Isonoe was discovered Nov. 23, 2000, by Scott S. Sheppard, David C. Jewitt, Yanga R. Fernandez, and Eugene Magnier at the Mauna Kea Observatory in Hawaii.
Isonoe is a member of the Carme group, a family of Jovian satellites which have similar orbits and appearance and are therefore thought to have a common origin. The group probably began as a D-type asteroid (possibly from the Hilda family or the Jupiter Trojans) that suffered a collision, which broke off a number of pieces, either before or after being captured by Jupiter's gravity. The largest remaining chunk (still retaining 99% of the group's mass) was named "Carme," and the smaller pieces became the other 16 moons in the Carme group.
All of the Carme moons are retrograde, which means that they orbit Jupiter in the opposite direction from the planet's rotation. Their orbits are also eccentric (elliptical rather than circular) and highly inclined with respect to Jupiter's equatorial plane. They all are very similar in color -- light red -- except for Kalyke, which is considerably redder than the others. All of these characteristics support the idea that the Carme satellites began as a captured asteroid, rather than forming as part of the original Jupiter system. None of the Carme members is massive enough to pull itself into a sphere, so they are probably all irregularly shaped.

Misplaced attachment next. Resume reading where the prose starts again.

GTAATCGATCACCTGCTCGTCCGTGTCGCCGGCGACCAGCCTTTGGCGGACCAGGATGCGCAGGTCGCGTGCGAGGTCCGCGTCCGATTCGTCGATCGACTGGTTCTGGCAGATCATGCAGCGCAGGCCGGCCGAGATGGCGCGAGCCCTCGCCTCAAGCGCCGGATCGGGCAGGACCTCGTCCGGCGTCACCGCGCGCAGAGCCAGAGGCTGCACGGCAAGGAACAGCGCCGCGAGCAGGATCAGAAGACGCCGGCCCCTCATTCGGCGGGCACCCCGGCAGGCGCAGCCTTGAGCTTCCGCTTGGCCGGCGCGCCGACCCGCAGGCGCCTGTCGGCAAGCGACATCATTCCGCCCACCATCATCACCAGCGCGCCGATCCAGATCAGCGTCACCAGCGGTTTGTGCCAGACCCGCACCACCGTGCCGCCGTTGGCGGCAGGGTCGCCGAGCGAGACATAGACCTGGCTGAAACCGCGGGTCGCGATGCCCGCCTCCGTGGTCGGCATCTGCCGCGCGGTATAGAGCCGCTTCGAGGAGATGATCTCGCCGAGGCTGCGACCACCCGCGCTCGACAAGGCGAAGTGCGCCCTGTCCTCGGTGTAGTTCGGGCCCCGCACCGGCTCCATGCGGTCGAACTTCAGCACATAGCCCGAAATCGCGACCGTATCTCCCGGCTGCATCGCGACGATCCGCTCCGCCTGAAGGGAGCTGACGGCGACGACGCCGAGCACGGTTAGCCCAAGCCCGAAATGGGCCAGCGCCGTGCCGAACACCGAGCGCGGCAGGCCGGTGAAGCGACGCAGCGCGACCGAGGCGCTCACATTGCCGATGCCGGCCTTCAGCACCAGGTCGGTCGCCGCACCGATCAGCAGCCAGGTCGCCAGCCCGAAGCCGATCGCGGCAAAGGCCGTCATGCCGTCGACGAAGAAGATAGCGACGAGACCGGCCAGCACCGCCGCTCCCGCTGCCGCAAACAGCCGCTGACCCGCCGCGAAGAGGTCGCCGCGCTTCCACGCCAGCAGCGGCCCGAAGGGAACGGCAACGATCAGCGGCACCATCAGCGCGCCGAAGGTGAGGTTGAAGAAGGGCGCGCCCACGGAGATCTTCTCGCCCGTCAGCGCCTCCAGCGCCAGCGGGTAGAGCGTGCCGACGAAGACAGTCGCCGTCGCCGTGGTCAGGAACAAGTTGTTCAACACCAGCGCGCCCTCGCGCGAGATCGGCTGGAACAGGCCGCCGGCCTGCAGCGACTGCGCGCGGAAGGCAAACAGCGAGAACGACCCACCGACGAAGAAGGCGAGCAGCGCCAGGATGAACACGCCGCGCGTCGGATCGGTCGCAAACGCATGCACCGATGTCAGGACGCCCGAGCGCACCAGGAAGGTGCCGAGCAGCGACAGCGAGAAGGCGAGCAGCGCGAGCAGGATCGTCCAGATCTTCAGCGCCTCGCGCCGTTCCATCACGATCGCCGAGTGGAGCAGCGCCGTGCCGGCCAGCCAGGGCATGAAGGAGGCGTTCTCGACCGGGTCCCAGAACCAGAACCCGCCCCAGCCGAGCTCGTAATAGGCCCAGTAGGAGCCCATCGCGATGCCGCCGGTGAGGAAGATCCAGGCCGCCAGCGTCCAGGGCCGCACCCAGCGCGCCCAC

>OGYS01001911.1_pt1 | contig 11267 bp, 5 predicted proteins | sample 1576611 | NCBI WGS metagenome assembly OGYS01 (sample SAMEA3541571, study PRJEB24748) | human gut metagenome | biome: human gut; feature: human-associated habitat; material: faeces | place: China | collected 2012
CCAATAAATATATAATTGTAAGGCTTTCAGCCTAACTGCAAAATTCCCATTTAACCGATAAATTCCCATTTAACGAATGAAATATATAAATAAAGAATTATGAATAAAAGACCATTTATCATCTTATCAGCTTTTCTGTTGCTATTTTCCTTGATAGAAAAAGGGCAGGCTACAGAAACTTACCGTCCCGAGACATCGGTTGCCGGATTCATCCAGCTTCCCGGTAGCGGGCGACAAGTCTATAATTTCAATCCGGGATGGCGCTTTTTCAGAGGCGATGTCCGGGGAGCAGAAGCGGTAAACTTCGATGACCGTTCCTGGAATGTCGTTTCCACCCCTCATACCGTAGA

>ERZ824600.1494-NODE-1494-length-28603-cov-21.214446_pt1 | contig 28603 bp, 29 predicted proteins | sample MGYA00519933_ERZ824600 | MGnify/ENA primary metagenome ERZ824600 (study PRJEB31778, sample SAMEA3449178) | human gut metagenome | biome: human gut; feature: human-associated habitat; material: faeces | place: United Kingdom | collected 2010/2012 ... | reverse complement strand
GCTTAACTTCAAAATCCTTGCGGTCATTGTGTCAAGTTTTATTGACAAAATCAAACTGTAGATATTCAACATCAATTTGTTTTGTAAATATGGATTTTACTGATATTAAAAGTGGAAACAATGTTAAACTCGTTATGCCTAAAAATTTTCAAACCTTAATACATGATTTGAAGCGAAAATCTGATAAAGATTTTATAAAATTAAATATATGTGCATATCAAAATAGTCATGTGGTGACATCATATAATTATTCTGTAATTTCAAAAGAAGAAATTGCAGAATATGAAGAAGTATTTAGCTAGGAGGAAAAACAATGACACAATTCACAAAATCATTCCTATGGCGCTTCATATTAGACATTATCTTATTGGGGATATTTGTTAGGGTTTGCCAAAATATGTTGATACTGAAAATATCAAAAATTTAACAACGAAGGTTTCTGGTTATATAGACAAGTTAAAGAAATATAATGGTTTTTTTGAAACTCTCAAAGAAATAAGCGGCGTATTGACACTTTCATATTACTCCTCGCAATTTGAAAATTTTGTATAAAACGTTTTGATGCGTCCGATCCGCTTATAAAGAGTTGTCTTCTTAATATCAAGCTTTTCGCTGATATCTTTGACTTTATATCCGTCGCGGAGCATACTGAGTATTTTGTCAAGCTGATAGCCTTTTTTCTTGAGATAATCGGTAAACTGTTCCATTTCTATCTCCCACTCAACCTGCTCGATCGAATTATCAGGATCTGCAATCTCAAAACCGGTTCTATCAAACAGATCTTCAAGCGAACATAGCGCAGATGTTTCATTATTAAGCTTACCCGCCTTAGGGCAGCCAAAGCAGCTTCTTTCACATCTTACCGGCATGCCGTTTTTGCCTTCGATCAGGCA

Isonoe has a mean radius of about 1.1 miles (1.9 kilometers). At a mean distance of about 14.4 million miles (23.2 million kilometers) from Jupiter, the satellite takes about 726 Earth days to complete one orbit.
How Isonoe Got its Name
Originally called S/2000 J6, Isonoe was named for the mother of Orchomenus by Zeus, the Greek equivalent of the Roman god Jupiter. Isonoe was one of the 50 daughters of Danaus in Greek legend. Danaus agreed to the marriage of his 50 daughters to the 50 sons of Aegyptus, his twin brother, but commanded his daughters to kill their new husbands in their sleep on their wedding night. All but one complied. For some reason, Danaus had difficulty finding suitors for his daughters after that, so he offered them as prizes in a foot race. Danaus' daughters were ultimately condemned in Hades to endlessly attempt to fill a bottomless water vessel.
A name ending in "e" was chosen for this moon in accordance with the International Astronomical Union's policy for designating outer moons with retrograde orbits.